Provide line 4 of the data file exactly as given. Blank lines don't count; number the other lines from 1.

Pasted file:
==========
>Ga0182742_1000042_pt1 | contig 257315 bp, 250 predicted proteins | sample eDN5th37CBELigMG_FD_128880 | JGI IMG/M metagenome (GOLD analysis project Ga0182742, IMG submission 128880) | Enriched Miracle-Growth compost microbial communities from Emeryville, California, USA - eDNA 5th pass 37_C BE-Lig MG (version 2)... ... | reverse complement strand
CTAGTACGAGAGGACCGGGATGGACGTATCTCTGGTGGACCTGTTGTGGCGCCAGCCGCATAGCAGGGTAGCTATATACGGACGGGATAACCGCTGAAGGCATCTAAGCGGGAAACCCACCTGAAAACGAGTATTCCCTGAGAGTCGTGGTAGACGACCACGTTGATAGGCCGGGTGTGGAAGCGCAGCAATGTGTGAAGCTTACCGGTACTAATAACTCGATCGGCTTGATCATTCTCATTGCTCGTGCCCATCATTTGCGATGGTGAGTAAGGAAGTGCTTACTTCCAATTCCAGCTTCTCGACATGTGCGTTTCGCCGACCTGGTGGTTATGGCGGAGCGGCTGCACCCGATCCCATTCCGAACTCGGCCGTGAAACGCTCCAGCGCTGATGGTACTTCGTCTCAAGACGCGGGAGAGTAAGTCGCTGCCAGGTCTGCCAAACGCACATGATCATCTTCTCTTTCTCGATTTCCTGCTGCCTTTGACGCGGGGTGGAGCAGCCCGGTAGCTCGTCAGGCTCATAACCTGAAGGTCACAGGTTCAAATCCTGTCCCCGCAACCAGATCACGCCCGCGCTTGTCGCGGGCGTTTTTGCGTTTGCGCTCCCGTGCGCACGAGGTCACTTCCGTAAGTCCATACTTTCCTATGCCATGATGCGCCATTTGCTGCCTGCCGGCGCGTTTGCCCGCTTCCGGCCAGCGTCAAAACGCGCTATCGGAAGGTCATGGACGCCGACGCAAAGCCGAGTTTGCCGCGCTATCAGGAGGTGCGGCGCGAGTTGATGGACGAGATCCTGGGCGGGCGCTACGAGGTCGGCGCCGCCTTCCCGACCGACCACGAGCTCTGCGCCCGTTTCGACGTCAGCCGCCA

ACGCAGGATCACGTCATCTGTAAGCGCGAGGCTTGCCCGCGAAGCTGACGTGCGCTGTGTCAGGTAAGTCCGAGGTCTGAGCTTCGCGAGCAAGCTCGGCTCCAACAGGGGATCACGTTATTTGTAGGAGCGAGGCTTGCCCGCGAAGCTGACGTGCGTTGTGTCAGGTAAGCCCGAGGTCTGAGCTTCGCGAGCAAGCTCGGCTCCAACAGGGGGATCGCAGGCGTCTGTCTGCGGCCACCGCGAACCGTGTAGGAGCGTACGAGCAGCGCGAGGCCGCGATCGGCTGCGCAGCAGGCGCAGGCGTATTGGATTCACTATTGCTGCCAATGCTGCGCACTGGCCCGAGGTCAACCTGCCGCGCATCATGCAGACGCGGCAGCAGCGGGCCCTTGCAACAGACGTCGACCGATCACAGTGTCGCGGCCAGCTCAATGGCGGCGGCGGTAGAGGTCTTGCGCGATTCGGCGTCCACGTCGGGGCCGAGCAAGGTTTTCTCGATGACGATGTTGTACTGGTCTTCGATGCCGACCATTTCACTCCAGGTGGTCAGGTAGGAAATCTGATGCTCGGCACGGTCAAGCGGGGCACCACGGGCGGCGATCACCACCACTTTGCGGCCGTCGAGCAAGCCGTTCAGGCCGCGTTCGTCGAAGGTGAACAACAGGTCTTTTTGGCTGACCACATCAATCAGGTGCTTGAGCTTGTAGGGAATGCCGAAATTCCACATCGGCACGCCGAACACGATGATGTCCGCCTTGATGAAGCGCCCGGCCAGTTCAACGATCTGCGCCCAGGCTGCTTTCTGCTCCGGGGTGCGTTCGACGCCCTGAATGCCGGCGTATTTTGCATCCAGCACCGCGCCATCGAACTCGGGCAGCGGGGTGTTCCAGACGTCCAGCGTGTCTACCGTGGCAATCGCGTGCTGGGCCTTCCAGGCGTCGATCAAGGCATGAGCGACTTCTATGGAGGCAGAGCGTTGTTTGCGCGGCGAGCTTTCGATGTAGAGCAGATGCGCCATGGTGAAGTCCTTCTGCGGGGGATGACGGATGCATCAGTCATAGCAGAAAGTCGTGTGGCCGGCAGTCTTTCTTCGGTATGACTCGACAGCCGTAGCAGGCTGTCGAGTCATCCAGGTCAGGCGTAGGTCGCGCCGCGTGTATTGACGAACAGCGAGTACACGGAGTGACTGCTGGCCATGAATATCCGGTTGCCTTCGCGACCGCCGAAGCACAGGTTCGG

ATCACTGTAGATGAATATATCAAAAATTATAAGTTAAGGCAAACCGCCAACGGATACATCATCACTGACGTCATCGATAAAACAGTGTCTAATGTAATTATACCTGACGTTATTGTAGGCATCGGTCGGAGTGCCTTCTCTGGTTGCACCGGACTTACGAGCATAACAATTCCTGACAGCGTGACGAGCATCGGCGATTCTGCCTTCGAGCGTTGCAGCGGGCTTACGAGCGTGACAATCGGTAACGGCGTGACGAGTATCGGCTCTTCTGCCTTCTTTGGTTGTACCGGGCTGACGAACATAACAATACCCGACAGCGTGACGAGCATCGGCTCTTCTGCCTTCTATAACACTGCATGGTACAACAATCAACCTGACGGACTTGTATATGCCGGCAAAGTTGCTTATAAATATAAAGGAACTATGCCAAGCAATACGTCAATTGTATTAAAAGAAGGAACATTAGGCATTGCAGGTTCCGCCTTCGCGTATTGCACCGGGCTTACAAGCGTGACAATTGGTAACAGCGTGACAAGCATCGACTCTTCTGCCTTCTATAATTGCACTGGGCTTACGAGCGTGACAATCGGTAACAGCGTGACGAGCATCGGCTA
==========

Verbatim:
ATCACTGTAGATGAATATATCAAAAATTATAAGTTAAGGCAAACCGCCAACGGATACATCATCACTGACGTCATCGATAAAACAGTGTCTAATGTAATTATACCTGACGTTATTGTAGGCATCGGTCGGAGTGCCTTCTCTGGTTGCACCGGACTTACGAGCATAACAATTCCTGACAGCGTGACGAGCATCGGCGATTCTGCCTTCGAGCGTTGCAGCGGGCTTACGAGCGTGACAATCGGTAACGGCGTGACGAGTATCGGCTCTTCTGCCTTCTTTGGTTGTACCGGGCTGACGAACATAACAATACCCGACAGCGTGACGAGCATCGGCTCTTCTGCCTTCTATAACACTGCATGGTACAACAATCAACCTGACGGACTTGTATATGCCGGCAAAGTTGCTTATAAATATAAAGGAACTATGCCAAGCAATACGTCAATTGTATTAAAAGAAGGAACATTAGGCATTGCAGGTTCCGCCTTCGCGTATTGCACCGGGCTTACAAGCGTGACAATTGGTAACAGCGTGACAAGCATCGACTCTTCTGCCTTCTATAATTGCACTGGGCTTACGAGCGTGACAATCGGTAACAGCGTGACGAGCATCGGCTA